This article, which is propelling a serious bout of anti-TED, was published online yesterday and appears in the August 23, 2012 issue of The New Republic.
I don’t feel like I know enough about technology (or Technology) to counter or support Evgeny Morozov’s picking apart of the Parag and Ayesha Khanna, but this bit towards the end of the piece really resonated with my recent thoughts.
“Actually, we suspect people reading TED Books will be trading up rather than down. They’ll be reading a short, compelling book instead of browsing a magazine or doing crossword puzzles. Our goal is to make ideas accessible in a way that matches modern attention spans.” [TED organizers] But surely “modern attention spans” must be resisted, not celebrated. Brevity may be the soul of wit, or of lingerie, but it is not the soul of analysis. The TED ideal of thought is the ideal of the “takeaway”—the shrinkage of thought for people too busy to think. I don’t know if the crossword puzzles are rewiring our brains—I hope TED knows its neuroscience, with all the neuroscientists on its stage—but anyone who is seriously considering reading Hybrid Reality or Smile should also entertain the option of playingAngry Birds or Fruit Ninja.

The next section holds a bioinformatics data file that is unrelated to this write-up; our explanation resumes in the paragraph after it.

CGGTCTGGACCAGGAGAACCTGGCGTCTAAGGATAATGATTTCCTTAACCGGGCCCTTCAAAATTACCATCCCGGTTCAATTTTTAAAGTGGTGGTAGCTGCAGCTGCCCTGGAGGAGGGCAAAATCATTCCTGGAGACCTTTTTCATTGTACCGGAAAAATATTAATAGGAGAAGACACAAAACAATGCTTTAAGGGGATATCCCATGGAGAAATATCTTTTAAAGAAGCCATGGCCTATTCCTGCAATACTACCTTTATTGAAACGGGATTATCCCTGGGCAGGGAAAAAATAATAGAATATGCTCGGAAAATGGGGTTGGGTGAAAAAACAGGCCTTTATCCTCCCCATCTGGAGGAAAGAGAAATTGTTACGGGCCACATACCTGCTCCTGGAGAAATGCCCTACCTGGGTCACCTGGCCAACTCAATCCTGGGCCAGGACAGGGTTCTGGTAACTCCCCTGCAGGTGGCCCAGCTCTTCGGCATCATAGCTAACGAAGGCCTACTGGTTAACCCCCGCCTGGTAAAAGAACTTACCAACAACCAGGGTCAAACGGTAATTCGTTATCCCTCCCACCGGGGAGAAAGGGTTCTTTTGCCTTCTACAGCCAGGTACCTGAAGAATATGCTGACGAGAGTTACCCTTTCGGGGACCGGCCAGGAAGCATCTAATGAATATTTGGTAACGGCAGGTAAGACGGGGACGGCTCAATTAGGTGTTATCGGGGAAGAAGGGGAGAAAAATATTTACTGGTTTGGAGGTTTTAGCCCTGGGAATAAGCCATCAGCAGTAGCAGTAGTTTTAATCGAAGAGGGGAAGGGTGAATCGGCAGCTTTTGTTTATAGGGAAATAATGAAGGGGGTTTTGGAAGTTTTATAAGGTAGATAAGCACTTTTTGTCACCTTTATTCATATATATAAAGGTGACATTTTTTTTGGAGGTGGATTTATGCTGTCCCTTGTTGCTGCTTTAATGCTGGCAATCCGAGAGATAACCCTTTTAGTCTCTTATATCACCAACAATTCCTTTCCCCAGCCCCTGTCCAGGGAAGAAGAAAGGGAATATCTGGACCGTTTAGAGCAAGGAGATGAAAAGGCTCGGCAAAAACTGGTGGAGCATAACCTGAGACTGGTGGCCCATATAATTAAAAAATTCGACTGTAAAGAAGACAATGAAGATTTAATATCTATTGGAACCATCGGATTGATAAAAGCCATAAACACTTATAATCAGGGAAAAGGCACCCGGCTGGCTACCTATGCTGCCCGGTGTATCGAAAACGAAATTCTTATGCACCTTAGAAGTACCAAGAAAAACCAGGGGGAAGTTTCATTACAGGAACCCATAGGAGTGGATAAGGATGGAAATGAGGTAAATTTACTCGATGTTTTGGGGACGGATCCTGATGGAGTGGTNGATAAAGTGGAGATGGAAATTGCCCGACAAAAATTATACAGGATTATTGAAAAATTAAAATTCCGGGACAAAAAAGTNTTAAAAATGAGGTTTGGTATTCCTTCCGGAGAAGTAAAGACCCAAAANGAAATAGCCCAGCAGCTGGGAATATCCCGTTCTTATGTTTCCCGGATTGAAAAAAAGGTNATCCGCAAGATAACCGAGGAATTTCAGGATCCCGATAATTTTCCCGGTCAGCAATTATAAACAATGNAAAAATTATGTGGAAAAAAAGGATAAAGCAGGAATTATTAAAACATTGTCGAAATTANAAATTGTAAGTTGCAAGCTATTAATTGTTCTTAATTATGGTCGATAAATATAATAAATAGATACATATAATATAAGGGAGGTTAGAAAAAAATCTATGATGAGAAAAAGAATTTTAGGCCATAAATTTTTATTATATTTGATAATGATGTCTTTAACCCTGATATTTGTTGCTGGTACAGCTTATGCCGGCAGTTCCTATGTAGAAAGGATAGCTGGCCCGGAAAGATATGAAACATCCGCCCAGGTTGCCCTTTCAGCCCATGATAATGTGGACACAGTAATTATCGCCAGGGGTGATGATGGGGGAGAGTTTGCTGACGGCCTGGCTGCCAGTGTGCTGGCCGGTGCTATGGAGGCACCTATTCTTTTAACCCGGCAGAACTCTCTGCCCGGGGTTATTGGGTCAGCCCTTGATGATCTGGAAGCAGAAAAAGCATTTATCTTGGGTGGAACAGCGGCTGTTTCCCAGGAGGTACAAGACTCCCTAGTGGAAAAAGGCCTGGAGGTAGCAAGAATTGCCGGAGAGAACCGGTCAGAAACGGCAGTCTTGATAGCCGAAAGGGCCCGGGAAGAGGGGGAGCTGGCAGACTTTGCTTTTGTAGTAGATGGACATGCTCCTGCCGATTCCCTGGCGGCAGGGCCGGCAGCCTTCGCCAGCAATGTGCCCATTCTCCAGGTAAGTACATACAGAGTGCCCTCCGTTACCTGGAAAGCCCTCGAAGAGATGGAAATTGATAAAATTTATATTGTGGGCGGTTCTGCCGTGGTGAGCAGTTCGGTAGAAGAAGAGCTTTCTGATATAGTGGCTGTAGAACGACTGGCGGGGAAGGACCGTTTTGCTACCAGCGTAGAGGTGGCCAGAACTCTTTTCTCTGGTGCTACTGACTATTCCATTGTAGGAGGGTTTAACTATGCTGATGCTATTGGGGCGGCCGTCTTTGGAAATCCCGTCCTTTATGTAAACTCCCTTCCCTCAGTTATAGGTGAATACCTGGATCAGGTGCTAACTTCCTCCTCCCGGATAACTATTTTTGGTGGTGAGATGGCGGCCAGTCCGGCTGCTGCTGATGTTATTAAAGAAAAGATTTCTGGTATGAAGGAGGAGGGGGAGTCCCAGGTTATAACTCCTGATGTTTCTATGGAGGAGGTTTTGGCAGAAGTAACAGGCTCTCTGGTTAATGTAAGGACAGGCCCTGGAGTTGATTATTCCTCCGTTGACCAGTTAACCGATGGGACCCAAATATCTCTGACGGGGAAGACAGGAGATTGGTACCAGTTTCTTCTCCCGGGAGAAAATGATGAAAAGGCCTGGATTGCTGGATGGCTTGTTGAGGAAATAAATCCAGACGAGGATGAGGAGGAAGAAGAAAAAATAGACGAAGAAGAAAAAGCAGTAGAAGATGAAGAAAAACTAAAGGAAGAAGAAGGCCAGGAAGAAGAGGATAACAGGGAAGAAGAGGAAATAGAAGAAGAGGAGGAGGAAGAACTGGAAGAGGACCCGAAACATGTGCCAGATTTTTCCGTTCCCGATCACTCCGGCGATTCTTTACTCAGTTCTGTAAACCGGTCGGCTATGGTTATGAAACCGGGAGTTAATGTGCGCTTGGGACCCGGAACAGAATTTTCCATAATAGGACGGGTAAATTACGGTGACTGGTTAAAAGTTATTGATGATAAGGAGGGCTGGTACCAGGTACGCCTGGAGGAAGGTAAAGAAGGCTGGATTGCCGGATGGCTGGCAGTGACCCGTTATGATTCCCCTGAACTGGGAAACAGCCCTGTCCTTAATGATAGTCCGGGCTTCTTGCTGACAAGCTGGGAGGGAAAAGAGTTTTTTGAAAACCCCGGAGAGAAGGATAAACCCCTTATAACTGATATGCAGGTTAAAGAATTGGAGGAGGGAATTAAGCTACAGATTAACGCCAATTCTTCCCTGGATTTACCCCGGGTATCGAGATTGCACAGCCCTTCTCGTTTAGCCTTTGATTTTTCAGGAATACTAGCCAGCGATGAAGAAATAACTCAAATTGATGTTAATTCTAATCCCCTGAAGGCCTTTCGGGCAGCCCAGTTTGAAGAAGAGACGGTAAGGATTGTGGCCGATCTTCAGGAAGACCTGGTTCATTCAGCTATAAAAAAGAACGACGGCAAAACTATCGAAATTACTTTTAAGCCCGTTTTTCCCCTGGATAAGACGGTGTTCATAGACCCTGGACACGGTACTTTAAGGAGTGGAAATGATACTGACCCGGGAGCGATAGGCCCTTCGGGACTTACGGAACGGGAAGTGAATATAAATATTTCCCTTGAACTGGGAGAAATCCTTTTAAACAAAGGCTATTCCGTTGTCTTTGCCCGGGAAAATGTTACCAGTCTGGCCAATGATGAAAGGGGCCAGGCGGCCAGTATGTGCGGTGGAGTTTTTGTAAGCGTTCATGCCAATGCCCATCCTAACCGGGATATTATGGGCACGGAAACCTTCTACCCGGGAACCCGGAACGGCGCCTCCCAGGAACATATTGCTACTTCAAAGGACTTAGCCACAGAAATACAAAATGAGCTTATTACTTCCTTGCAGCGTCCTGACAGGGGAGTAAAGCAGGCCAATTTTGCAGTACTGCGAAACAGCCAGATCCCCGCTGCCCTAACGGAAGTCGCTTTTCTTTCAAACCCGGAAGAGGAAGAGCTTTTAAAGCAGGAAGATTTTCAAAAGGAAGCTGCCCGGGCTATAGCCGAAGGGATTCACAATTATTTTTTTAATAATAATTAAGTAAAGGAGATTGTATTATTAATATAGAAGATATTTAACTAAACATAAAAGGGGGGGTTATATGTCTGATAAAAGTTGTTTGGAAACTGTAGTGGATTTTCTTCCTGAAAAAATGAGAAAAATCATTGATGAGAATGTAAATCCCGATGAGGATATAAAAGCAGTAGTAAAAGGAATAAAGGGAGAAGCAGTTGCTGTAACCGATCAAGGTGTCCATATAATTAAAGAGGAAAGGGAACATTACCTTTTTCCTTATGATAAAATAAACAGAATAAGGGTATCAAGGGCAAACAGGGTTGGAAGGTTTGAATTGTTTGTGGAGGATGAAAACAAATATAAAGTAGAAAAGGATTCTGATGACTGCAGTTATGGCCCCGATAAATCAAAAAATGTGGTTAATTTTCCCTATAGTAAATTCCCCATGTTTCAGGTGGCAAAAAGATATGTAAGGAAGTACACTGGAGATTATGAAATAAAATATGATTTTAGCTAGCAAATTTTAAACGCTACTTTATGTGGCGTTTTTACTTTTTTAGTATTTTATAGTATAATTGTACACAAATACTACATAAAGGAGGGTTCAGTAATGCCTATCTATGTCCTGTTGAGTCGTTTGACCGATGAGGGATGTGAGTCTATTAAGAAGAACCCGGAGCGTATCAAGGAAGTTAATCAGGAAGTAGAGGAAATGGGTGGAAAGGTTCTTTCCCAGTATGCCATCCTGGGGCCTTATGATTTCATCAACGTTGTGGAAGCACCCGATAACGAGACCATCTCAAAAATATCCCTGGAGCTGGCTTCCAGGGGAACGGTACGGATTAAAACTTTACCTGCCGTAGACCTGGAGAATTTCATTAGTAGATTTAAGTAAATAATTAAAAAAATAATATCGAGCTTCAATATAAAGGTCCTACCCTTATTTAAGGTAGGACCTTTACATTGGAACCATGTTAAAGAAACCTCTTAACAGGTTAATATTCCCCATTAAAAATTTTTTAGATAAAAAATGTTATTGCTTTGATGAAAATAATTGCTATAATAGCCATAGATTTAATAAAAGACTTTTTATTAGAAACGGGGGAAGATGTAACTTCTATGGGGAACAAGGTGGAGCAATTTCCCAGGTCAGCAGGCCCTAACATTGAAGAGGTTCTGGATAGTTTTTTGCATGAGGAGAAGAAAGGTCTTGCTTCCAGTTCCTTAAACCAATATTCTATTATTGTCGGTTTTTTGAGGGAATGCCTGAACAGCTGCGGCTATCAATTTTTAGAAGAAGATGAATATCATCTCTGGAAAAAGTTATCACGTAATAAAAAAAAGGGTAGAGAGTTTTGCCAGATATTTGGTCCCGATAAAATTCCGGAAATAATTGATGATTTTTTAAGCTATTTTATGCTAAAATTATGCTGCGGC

Well, ain’t that just the stinkin’ dilemma with producing content for digital media? Can’t we just make it convenient? And something we know people will like? Which would make us feel equally good?
This summer, I spend half of my week in a marketing role and half of my week in an editorial role. It’s no joke that the two spheres naturally feed off each other and perhaps need to feed off each other in this day and age. Nevertheless I’m apprehensive, walking that fine line.